Study: how common is infection in frontline staff?
May 13, 2020
TORONTO – University Health Network (UHN) has launched a research study, titled “Research Platform to Screen and Protect Healthcare Workers” – or RESPECT for short – to determine how common asymptomatic COVID-19 infection is among its healthcare workers.
“We urgently need to understand the disease and to quickly develop and implement screening strategies to protect our patients and healthcare workers,” says Dr. Deepali Kumar (pictured), clinician investigator at Toronto General Hospital, who is leading the study.
Asymptomatic and pre-symptomatic individuals can transmit COVID-19, which can be a significant risk in healthcare settings, especially in long-term care facilities.
“As Canada’s largest research hospital, UHN is uniquely positioned to rapidly initiate, conduct and coordinate multisite research,” says Dr. Kumar. “We will use our expertise in supporting multisite clinical trials to standardize the collection of biospecimens from healthcare workers and deliver them to research laboratories for testing.”
Through this study, the research community will contribute to the fight against COVID-19 in the following ways:
- Developing alternative COVID-19 tests that do not use precious clinical laboratory resources needed for existing testing;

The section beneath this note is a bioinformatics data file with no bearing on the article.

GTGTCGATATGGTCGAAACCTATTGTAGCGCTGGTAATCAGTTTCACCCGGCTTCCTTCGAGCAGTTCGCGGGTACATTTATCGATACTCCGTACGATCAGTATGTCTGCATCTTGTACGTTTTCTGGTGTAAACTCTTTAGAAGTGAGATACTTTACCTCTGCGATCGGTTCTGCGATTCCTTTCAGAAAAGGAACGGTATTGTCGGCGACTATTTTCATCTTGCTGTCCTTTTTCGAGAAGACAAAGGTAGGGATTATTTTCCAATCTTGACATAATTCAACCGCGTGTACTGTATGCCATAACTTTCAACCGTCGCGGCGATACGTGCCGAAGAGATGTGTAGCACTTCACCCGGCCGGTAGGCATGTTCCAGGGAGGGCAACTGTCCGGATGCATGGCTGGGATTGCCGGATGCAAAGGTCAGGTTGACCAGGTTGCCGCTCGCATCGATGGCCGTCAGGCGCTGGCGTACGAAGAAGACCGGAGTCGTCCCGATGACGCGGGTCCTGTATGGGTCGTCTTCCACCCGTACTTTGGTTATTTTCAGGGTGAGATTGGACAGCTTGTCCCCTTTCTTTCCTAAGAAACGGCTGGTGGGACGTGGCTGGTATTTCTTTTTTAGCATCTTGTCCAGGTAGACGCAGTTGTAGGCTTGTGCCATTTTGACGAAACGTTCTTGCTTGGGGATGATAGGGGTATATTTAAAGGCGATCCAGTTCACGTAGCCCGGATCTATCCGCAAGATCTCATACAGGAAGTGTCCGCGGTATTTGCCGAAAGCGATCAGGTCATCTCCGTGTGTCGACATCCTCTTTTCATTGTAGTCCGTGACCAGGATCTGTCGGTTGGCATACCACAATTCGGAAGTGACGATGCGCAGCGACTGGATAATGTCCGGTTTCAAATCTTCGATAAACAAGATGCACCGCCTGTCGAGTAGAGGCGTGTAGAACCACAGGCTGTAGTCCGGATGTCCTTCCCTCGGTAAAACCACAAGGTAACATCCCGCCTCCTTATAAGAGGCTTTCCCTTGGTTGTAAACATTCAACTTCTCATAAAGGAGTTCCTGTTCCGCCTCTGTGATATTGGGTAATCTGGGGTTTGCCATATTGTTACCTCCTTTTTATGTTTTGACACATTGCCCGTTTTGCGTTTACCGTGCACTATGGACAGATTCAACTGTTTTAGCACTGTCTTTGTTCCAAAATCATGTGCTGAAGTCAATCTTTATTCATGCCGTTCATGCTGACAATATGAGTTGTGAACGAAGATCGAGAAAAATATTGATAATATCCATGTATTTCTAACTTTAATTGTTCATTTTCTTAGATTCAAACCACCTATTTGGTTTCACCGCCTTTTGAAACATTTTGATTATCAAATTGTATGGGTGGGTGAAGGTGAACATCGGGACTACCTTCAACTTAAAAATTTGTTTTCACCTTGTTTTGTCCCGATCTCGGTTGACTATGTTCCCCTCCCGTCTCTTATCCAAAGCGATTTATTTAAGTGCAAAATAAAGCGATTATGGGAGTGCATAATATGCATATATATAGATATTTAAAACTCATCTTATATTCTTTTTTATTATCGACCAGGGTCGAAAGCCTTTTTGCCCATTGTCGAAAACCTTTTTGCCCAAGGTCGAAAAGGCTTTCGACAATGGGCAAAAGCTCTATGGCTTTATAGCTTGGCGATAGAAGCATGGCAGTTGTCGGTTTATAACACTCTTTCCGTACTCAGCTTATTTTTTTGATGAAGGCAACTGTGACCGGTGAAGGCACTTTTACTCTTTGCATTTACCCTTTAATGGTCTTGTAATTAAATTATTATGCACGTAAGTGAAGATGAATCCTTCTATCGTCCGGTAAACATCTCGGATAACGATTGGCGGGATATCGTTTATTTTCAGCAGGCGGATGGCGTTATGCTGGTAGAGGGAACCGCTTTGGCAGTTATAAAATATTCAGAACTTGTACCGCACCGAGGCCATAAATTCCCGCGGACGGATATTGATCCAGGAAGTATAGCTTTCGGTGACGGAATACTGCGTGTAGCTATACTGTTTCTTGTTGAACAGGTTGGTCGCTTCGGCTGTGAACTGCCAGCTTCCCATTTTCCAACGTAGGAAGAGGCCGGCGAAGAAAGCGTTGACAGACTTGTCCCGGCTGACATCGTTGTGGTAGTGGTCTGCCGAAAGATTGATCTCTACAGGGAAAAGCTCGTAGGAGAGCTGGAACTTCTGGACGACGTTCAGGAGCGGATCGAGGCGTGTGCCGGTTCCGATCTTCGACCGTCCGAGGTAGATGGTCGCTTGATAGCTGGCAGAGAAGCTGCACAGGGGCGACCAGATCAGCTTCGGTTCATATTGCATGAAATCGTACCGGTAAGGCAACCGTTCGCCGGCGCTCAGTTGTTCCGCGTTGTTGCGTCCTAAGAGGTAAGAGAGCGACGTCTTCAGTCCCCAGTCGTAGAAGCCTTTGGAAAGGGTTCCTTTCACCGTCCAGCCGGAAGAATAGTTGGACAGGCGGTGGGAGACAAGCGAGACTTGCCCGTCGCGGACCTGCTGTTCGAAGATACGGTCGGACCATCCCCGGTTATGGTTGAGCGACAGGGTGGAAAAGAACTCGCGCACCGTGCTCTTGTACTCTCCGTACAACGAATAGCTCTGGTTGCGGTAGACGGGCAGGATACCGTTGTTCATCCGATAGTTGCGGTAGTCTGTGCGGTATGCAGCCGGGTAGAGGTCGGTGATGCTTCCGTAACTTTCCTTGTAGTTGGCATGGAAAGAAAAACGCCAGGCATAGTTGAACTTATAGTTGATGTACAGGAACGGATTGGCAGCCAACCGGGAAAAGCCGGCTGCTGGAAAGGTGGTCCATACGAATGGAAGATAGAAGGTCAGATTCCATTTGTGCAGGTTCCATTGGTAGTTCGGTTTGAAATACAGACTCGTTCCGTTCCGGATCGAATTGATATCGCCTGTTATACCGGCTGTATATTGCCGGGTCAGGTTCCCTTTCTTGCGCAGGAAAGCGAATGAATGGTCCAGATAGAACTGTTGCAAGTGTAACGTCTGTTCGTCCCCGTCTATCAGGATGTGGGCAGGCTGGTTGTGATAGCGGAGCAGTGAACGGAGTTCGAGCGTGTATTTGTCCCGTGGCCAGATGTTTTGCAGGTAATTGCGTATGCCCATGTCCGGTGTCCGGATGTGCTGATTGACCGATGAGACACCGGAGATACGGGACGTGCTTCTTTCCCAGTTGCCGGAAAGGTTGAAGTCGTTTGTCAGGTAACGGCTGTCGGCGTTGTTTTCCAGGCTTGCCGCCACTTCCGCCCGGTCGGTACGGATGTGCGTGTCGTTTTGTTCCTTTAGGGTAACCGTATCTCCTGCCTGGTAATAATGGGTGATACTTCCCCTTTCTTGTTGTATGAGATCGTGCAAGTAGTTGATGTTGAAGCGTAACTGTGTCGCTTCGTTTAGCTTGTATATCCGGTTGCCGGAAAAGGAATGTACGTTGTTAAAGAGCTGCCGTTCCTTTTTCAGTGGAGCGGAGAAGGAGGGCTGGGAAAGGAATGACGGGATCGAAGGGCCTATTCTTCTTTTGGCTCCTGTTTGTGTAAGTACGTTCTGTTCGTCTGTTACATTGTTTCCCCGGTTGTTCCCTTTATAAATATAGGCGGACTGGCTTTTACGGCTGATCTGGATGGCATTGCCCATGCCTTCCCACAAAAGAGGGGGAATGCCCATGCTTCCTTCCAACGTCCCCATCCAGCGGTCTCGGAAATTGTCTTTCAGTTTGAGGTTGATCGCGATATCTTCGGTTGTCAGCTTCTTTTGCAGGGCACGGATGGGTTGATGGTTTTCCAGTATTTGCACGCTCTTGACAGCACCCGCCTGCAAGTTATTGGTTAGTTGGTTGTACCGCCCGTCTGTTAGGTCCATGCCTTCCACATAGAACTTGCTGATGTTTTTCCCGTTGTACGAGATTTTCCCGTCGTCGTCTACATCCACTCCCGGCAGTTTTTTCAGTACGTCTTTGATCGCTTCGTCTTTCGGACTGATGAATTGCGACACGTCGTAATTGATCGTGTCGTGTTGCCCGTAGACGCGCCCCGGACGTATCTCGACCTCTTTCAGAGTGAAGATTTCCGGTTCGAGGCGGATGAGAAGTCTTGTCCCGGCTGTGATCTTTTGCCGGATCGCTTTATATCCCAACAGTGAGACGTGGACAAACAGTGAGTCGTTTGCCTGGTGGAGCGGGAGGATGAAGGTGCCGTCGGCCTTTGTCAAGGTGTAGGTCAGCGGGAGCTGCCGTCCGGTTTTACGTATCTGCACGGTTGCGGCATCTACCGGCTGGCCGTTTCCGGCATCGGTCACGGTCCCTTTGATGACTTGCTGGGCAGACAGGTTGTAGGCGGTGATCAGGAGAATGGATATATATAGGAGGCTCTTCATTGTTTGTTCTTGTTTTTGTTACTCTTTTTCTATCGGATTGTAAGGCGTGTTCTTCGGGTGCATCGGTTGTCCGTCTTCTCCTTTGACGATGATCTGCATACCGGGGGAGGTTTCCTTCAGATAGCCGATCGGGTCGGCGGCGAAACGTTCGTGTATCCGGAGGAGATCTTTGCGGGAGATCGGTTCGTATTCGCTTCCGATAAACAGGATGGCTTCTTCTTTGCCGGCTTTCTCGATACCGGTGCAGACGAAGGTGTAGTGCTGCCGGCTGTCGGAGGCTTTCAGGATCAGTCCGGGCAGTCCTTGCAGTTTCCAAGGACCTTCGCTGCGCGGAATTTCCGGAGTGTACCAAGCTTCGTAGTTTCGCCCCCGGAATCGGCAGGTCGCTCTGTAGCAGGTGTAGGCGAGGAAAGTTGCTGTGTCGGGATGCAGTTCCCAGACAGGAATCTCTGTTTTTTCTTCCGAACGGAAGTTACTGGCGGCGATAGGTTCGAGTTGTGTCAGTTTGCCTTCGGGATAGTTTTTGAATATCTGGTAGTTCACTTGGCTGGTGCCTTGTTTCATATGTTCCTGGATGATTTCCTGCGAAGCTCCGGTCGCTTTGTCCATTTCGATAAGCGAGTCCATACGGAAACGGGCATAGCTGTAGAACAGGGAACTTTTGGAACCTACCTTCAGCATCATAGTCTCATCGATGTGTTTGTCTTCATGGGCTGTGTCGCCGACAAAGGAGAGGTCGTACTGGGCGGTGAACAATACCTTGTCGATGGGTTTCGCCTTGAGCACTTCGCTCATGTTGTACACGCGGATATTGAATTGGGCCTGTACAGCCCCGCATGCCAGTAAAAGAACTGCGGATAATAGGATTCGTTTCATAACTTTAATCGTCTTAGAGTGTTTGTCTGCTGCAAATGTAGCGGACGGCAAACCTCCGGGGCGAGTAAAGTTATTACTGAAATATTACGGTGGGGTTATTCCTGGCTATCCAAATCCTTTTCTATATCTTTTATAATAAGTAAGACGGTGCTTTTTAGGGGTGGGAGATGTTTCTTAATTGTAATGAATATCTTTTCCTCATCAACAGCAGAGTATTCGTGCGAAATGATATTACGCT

- Establishing a centralized system to measure the prevalence of COVID-19 and to deliver test results back to individuals; and
- Finding ways to share data and test results in real-time
Participation in the study is voluntary. Other research hospitals are interested in joining RESPECT and the team is working to expand the platform across the province and the country.
“Our staff have been working around the clock to ensure we have the infrastructure to fast track this study in order to support our frontline staff,” says Brad Wouters, EVP science and research at UHN. “It’s remarkable what we can accomplish as a team during these challenging times.”
This study is supported by the MSH-UHN Academic Medical Organization COVID-19 Innovation Fund, The Princess Margaret Cancer Foundation and the Toronto General & Western Hospital Foundation.